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As organizations expand data processing requirements and implement new software architectures, executives and admins might wonder if it is necessary to maintain an on-premises data center. Cloud services and colocation can help ease data center management hassles, but organizations need a strong application migration strategy before they move anything.
Successful migration plans require business case identification, risk assessment and post-move monitoring, in addition to planning for hardware decommissioning.
During a presentation at this year's Gartner IT Infrastructure, Operations & Cloud Strategies conference, Doug Toombs, research vice president at Gartner, focused on how organizations can evaluate where applications should live within any organizational infrastructure.
The goal of migrating applications off premises is to reduce the amount of data center management organizations must do on a daily basis, Toombs said.
"For the most part, [organizations] just don't have to manage the equipment themselves, and it's safer for them; they don't have to do the upfront investment," said Seow Lim, director of enterprise and solutions architecture at phoenixNAP.
Migration strategy: Why, how much and when
Toombs said that organizations should establish a real business reason before diving into a cloud or application migration.
Organizations could choose to investigate a cloud migration due to C-level interest or because the organization feels it's the next step in innovation. But better motivations for application migration prioritize business outcomes that solve performance issues, improve productivity and expand access to new tech, Toombs said.
Documentation of any cloud migration or move of data off premises is an absolute must. For this process, organizations must decide how much of their data is moving off premises and determine a time frame for the migration.
Toombs said that the average organization sets three years to move data and apps, whereas those that want to move a higher percentage of data and applications estimate four to five years. Though not all organizations are moving every workload to the cloud. According to Toombs, the bell curve peaks between 40% and 80% of shifting workloads to the cloud.
Whether it's colocation, private cloud or even a combination of the two, "different customers want different things. The bigger [clients] would prefer all their own stuff [in the colo center]," Lim said.
He added that one of phoenixNAP's clients does genome mapping and uses colocation for its high-performance data sets but only uses a small amount of colocated hardware.
Once how much data and a time frame are decided, developing a full application migration strategy is necessary. Detailing all potential components, risks and costs of moving to the cloud or off premises ensures that both executives and key stakeholders agree on how to implement cloud and what technology will be used.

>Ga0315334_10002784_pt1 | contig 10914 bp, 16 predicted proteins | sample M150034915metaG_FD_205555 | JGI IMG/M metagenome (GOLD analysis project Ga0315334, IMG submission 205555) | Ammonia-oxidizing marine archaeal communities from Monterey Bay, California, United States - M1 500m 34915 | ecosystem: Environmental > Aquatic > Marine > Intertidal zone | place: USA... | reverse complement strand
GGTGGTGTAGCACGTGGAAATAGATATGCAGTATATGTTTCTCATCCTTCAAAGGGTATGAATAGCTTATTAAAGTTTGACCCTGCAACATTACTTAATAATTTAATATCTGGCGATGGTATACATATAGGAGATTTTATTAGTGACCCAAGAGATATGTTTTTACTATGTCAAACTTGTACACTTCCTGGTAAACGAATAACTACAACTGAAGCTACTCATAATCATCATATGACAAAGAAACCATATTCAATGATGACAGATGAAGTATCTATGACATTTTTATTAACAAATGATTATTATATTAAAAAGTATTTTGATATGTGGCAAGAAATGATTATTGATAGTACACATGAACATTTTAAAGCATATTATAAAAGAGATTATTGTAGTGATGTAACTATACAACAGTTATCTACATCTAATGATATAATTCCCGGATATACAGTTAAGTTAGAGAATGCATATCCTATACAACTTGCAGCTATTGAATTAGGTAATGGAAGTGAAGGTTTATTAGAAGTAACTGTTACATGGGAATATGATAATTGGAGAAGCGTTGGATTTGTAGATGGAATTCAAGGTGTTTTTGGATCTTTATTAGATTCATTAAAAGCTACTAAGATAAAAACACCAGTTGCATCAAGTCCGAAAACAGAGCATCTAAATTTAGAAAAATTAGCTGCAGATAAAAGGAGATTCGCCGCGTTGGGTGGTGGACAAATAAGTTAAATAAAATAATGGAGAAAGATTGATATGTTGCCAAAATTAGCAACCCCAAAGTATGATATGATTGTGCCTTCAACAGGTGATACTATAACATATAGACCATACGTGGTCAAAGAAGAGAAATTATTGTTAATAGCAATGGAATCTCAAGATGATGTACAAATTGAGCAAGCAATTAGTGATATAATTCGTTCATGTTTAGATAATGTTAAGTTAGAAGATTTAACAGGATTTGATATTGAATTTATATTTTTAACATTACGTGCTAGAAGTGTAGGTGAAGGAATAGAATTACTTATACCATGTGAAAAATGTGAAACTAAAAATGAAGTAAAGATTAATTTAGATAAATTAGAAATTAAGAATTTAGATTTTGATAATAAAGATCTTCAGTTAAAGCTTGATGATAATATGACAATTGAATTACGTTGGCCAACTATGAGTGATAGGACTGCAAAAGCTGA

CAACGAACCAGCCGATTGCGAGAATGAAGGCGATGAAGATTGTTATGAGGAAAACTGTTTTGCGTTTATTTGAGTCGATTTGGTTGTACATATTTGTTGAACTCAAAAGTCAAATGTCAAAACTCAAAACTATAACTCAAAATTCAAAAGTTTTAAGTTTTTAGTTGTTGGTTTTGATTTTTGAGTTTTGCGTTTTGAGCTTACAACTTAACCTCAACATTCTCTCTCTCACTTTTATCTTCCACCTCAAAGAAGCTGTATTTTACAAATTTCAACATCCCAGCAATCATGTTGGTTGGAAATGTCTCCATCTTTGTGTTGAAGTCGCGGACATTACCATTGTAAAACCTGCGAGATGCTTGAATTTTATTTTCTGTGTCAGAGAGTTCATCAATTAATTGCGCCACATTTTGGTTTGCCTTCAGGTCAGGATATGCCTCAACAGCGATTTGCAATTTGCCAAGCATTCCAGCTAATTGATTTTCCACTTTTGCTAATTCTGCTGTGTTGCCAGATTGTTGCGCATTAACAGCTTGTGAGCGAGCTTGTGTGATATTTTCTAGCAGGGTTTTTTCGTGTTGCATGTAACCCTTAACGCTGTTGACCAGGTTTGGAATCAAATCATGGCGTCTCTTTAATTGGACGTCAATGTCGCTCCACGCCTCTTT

"If you don't have an agreed-upon strategy at the beginning, those differences of opinion will resurface later," Toombs explained.
After organizations establish a migration framework, the next step is to decide what specific applications to migrate or keep on premises.
Assessing application execution venues and costs
Risk assessment is key when moving applications off prem because executives don't often see a lot of risk involved in data center management, especially if its admins built the data center themselves. Once applications move off premises, the amount of control admins have over applications decreases.
Toombs said that admins should ask themselves, "Will [the stack] meet the goals of confidentiality, integrity or availability?" He added that most organizations place lower-risk portfolios in the cloud as part of their application migration strategy.
Gartner's Application Migration Prioritization Matrix places software into four main categories: Initial Focus, Refactor/Revise, Hold Off and Don't Migrate -- Yet. This lets admins group applications into different phases and decide how quickly software -- and data -- can move off premises.
Outside of the Application Migration Prioritization Matrix, organizations can split considerations into technical and nontechnical components. Technical considerations include latency, available connections, data extraction capabilities, audit logging and continuity, as well as recovery.
Nontechnical options home in on service-level agreements, customer support, transitive risk and financial viability.
Toombs said that organizations can easily calculate fixed or initial costs to run workloads via the cloud. There are extra facility, backup, software and people costs to consider.
"You need to start thinking 'Is this cost-effective?' instead of 'Will this cost less?'" he said.
However, the main cost model of cloud or hosted services remains attractive to a lot of organizations. In using an Opex model, organizations can simply pay for the bandwidth they use via a subscription model.
"Our C-level [executives] want to invest that way," Lim said. "Even with our networking switches, they are trying to get more of a subscription model rather than buying connects."
Keeping track of resources
Once an organization moves off its data center infrastructure and executes its application migration strategy, admins still need a way to track the migration's effectiveness. A great option is kilowatts.
Toombs said that using kilowatts to track progress abstracts the complexities of disparate systems, accounts for energy usage and cooling components, and is provable against any utility bills.
Admins can also use the new tools and dashboards from service providers. This enables them to get a snapshot of their resource utilization and expand resources without needing to track all possible metrics on a daily basis.